How do we cultivate healthy reading habits and get children to read more? Find out some useful tips on how we can encourage children to read more in an interview conducted by Grace Cassidy, Brisbane Writers Festival's content development intern with Ella Peile, Brisbane Writers Festival Youth Program Manager.
There are countless benefits that come from a healthy reading habit. Studies have shown reading improves cognitive function, concentration, expands vocabulary and develops empathy. So, it makes sense that getting children to read is a priority for many teachers and parents.
Ella Peile has worked with young people for more than a decade. She was a teacher for six years with Education Queensland and worked as an Education Resource Writer for the Queensland Theatre. In 2019, she is the manager of Brisbane Writers Festival's youth programs. Join us to hear her thoughts on why it’s so important to get kids into reading.
How important do you think it is to encourage reading in children?
I don’t think it’s possible to overstate the value of reading. Aside from the academic benefits – which are huge – reading can encourage curiosity, empathy, and imagination. If traditional books don’t work for your child for any reason, graphic novels and audio books might be another option. Most importantly, reading should be encouraged and modelled as an enjoyable activity.
Some say that reading can influence and shape a child’s perspective of the world. To what extent do you agree with this?
Reading can offer children access to worldviews and experiences other than their own, which can absolutely influence their perspective. I think it’s a rare book that will singly change someone’s mind, but the more opportunities a child (or adult) has to challenge their assumptions, the more likely they will develop a more nuanced perspective. A bookshelf should reflect the diversity of society.
Are there any Australian children’s authors you would recommend to parents trying to get their child into reading?
The best book to encourage a child to read is the book the child wants to read. Take them to the library and let them wander the children’s section. Which books grab their eye? Read aloud with your child(ren) regularly, and notice which kind of stories engage them.
My personal favourites for early readers include Maxine Beneba Clarke, Leigh Hobbs, Jackie French, Alison Lester, Gregg Dreise, Davina Bell, and Sophie Beer.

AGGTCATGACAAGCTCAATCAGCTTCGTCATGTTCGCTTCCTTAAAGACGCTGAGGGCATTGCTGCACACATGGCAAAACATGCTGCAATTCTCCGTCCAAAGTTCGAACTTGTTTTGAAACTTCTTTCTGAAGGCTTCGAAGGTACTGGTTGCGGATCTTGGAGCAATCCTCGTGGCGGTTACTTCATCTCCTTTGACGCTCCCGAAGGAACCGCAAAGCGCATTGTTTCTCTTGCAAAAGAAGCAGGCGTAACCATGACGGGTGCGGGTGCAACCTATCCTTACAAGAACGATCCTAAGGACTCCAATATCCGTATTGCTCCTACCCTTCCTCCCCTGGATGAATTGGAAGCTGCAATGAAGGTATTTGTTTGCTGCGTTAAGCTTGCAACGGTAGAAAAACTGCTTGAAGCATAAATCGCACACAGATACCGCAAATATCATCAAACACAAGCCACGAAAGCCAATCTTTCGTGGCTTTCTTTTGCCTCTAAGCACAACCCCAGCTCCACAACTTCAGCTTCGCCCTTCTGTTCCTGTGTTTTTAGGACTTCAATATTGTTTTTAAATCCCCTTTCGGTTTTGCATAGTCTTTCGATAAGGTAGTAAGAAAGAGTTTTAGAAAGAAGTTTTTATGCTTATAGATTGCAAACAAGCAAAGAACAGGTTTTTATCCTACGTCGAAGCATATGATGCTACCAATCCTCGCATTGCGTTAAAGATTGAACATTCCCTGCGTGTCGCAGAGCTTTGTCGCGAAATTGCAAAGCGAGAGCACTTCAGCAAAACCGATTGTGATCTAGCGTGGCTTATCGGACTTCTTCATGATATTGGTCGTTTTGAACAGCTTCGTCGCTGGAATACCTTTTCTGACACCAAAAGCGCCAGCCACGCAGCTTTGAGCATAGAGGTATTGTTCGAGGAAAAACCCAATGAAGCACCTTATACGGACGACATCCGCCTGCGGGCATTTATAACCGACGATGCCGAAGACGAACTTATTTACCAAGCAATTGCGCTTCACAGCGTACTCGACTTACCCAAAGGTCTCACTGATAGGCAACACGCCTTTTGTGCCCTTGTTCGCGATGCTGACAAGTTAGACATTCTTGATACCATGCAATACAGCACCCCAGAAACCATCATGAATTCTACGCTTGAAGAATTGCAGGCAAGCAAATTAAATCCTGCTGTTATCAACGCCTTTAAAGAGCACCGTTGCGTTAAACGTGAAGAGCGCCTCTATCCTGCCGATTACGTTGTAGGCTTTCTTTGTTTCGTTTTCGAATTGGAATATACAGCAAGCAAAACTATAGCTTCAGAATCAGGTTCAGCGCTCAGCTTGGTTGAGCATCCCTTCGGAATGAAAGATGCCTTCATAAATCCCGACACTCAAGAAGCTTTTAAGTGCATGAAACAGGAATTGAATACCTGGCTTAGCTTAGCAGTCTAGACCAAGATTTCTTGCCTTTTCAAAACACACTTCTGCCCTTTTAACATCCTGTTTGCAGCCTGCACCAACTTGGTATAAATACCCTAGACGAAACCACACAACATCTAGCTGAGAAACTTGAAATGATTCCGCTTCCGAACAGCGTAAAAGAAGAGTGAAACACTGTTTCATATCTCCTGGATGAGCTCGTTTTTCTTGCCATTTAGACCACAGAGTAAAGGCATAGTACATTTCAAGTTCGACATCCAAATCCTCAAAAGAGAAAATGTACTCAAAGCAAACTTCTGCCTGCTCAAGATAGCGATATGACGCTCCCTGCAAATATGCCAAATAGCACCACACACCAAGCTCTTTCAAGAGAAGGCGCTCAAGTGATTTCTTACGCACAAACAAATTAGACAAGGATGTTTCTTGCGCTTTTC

How do you think programs like Word Play and Love YA contribute to healthy reading habits in children?
Festivals like these bring stories to life – they connect you with the authors and with other readers. For a child who already loves a particular book, meeting the author and having their book signed makes it a far more personal and affecting experience. Because there are so many fantastic authors under one roof, there are also many opportunities to discover a new favourite. Most importantly they are fun! At Word Play this year we have a wonderful mix of authors presenting diverse and vibrant sessions.
Over the past decade, changing technology has had a big impact on the publishing industry, with eReaders, iPads and audio books becoming increasingly prevalent. How do you think these changes have affected the reading experience for children?
Honestly, I don’t think we’ll know the answer to this for a few years, once these children have grown up and the long-term effects are understood. That said, I have nothing against e-books or audio books. Both offer engagement with stories and ideas, in a format that works better for some people. I do think it’s important to engage with actual physical objects too – we cannot exist solely in a digital world.
Lastly, do you have any tips for parents and teachers who want to encourage their children to read?
1. Let them see you reading.
2. Talk about what you’re reading and why you’re enjoying it.
3. Have a lot of books in the house and the classroom – visible, accessible, engaging.
4. Ask them what they like to read and let them explore that.
5. Don’t confuse literacy with a love of literature - literacy is important of course, but it doesn’t on its own make for a lifelong reader.
6. Come to Word Play!